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The Miami Dolphins had "no realistic path to victory" at ballot box

@MarcACaputo

The only poll that matters is on Election Day.

It’s a common cliché espoused by campaigns when surveys aren’t going their way.

But what happens when Election Day only has partial results and you lost big? Downplay the results.

“We would have won,” said Eric Jotkoff, spokesman for the Miami Dolphins star-crossed campaign seeking public money for stadium upgrades.

The partial results released Tuesday indicates that the Dolphins’ bid was a long shot from the start, with 43 percent supporting the plan and 57 percent opposed before the vote was essentially halted by the state due to legislative inaction.

To win, the Dolphins would probably have needed to win the remaining vote by roughly 52-48 percent, according to a Miami Herald analysis of the special elections likely voter turnout rate estimated by political consultants.

Put another way: The Dolphins effort needed the trend to reverse more than 18 percentage-points in its favor.

Also, opposition appeared to cut across racial, geographic and partisan lines, the Herald analysis, an independent poll and voter interviews indicated.

“There was no realistic path to victory,” said David Custin, the only Miami-Dade political consultant to sink his money, a paltry $3,000, into fighting the stadium plan.

“Tuesday’s vote means something. It was at least a type of poll and they lost after spending millions,” Custin said. “Any drop of opposition would have devastated the Dolphins.”

Few consultants and pollsters disagree that the campaign faced serious headwinds.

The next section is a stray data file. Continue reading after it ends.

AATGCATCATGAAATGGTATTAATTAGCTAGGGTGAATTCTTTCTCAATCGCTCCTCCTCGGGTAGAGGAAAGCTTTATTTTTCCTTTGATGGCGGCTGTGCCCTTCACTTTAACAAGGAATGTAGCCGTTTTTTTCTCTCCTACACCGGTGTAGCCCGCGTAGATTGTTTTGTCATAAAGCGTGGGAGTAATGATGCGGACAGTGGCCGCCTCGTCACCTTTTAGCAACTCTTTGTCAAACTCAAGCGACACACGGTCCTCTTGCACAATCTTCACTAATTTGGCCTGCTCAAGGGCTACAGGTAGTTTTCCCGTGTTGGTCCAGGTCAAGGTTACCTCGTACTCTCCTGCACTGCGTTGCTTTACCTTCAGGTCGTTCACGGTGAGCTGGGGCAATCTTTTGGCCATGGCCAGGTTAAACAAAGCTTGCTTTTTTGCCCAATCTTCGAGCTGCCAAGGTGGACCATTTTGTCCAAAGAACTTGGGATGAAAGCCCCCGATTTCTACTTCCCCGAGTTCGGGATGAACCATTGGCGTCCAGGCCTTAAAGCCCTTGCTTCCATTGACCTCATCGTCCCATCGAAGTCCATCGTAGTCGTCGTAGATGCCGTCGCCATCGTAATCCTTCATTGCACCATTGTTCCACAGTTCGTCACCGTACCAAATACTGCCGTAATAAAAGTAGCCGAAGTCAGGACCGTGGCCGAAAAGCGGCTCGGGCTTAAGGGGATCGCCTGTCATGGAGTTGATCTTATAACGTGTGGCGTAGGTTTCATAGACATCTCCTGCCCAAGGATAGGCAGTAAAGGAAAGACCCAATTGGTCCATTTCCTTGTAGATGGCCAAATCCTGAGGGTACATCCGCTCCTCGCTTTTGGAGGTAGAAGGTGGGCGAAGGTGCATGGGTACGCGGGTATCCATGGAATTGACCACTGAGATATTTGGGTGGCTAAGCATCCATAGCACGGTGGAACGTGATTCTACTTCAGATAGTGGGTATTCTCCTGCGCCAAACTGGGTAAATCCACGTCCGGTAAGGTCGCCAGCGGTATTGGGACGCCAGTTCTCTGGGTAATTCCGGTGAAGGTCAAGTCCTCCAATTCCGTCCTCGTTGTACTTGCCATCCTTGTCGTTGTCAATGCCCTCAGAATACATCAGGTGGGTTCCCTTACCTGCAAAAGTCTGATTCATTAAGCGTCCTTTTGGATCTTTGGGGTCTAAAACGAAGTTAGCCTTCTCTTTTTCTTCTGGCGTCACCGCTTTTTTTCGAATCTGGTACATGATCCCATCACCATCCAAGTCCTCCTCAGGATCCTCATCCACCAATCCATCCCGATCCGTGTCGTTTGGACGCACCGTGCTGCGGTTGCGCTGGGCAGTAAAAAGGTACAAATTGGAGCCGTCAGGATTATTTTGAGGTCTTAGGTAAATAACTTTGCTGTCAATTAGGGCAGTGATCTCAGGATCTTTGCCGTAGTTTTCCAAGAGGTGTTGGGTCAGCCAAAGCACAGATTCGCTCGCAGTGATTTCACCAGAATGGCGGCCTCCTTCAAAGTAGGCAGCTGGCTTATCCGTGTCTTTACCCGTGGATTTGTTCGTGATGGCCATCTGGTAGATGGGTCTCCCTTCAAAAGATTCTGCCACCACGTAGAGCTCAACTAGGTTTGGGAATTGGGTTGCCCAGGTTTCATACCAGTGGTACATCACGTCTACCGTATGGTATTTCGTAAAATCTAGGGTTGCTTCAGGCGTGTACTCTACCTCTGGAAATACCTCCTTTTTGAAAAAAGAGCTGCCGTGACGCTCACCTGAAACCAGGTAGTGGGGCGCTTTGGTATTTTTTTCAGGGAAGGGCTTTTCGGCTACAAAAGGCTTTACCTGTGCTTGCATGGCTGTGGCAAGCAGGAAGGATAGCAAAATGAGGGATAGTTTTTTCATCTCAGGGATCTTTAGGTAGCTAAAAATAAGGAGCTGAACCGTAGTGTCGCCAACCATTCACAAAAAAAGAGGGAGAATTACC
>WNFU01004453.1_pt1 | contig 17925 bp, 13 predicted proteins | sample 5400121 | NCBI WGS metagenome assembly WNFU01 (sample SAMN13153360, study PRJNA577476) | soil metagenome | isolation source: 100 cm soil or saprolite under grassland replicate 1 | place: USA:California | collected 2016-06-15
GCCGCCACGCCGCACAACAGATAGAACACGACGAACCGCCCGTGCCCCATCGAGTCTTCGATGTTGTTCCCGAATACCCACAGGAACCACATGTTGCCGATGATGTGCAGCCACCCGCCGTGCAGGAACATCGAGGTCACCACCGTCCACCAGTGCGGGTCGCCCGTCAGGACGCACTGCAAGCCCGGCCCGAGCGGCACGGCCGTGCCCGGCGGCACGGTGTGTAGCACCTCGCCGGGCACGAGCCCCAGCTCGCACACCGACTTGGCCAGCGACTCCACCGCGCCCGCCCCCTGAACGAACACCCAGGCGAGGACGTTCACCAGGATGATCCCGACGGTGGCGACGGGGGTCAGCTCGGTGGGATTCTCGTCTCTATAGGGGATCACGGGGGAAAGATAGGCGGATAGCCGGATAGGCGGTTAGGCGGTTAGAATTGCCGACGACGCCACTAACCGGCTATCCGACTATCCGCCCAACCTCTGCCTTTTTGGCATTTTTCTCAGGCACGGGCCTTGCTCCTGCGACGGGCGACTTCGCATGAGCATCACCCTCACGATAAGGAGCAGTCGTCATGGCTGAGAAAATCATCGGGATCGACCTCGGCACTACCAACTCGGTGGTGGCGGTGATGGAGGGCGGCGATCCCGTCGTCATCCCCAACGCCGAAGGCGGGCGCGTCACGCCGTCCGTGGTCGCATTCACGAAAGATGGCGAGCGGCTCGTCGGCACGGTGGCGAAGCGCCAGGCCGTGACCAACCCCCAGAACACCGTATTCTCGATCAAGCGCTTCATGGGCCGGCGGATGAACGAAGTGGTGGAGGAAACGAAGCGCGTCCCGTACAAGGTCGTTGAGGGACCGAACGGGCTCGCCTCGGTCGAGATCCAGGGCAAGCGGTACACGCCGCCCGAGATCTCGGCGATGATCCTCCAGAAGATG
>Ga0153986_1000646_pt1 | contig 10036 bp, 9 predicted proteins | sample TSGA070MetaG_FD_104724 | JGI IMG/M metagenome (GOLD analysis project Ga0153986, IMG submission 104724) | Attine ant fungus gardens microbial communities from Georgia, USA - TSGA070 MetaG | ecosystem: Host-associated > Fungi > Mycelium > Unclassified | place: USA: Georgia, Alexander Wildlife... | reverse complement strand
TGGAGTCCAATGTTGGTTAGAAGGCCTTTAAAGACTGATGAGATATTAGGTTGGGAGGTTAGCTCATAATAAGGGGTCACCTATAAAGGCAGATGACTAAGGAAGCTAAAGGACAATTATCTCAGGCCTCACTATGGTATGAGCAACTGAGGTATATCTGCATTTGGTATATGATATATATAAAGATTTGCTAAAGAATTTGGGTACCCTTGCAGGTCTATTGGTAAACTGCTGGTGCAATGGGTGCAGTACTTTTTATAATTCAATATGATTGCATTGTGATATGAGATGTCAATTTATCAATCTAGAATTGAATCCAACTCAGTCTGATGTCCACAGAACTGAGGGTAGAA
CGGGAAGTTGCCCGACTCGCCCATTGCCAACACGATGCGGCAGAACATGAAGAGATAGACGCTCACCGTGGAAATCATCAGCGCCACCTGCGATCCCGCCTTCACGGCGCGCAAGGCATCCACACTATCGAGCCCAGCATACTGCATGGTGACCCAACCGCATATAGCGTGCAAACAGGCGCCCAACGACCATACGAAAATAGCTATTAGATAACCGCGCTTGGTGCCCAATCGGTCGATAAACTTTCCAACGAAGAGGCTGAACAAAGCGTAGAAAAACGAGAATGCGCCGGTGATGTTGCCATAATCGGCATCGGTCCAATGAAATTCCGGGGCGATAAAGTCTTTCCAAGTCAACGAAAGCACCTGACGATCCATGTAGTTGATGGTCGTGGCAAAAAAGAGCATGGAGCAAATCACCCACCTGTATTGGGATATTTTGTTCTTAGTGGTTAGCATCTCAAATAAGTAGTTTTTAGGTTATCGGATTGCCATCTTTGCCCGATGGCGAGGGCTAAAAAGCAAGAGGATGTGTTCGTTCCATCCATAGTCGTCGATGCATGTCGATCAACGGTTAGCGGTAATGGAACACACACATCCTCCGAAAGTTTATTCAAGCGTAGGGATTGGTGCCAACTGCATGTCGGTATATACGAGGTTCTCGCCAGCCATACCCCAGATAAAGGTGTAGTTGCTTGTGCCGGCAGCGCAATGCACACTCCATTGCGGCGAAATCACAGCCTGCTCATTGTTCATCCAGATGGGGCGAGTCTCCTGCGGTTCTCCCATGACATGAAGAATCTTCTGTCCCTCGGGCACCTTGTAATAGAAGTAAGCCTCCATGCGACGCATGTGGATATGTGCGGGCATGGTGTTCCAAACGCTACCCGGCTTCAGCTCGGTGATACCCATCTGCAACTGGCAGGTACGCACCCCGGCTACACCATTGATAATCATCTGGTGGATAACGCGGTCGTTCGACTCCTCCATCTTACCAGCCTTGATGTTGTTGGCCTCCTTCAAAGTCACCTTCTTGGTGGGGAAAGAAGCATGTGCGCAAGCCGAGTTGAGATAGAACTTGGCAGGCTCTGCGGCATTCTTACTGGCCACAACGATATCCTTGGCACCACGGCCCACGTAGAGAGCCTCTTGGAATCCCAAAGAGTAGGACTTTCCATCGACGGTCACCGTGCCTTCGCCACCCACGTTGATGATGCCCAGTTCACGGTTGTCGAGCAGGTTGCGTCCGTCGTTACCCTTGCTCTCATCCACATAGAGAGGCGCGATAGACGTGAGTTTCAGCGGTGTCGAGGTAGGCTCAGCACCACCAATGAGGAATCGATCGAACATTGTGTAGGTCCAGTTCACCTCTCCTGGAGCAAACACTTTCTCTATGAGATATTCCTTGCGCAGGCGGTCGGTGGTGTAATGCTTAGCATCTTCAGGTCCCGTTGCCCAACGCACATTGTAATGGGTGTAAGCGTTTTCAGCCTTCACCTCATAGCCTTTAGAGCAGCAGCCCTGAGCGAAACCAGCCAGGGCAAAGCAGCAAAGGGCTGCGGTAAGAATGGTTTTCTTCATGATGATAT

The Miami-Dade Republican Party approved a special resolution opposing the measure and Miami-Dade’s Democratic chair, Annette Taddeo-Goldstein, also fought it.

Also, county voters have a sour feeling about stadium deals in general.

In 2011, the county mayor was recalled in a special election partly due to his support for a generous tax package for the new Miami Marlins baseball stadium.

“I just kept thinking of the Marlins stadium,” said Eliza Kitchen, an 81-year-old Miami Democrat who voted against the Dolphin plan.

“I don’t see where the residents or the community overall benefits,” she said. “People who will get a job would be working on the renovations, but after that, there was no real benefit for the people.”

That sort of natural opposition against tax-stadium deals exists nearly everywhere, said John McLaughlin, a national Republican pollster who has conducted surveys in Florida, Miami-Dade and in New York for the New York Jets football team.

“There’s a general bias that’s tough to overcome,” McLaughlin said. “To win a deal like this at the polls, you have to prove it’s in the public interest, that it helps the economy and jobs.”

The Dolphins were doing just that.

The campaign’s get out the vote effort was scheduled to begin in earnest on May 4, the day after the state legislative session ended. Labor unions, business leaders and the hotel industry were going to be key players.

The University of Miami, whose Hurricanes football team plays in SunLife Stadium, was going to become more vocal as were international soccer boosters to broaden the appeal of the stadium deal and bring Hispanic voters along.

Flyers were in the mail to boost an absentee-ballot program – one of the best ways to bank votes for campaigns that have the money and know-how to conduct such an operation. Radio and TV ads were running.

But the legislative session ended May 3 without a bill authorizing the stadium-deal election. The election, funded by the Dolphins, was cancelled. House Speaker Will Weatherford refused to take up the bill, which was opposed by a number of fellow Republicans, including many from Miami-Dade.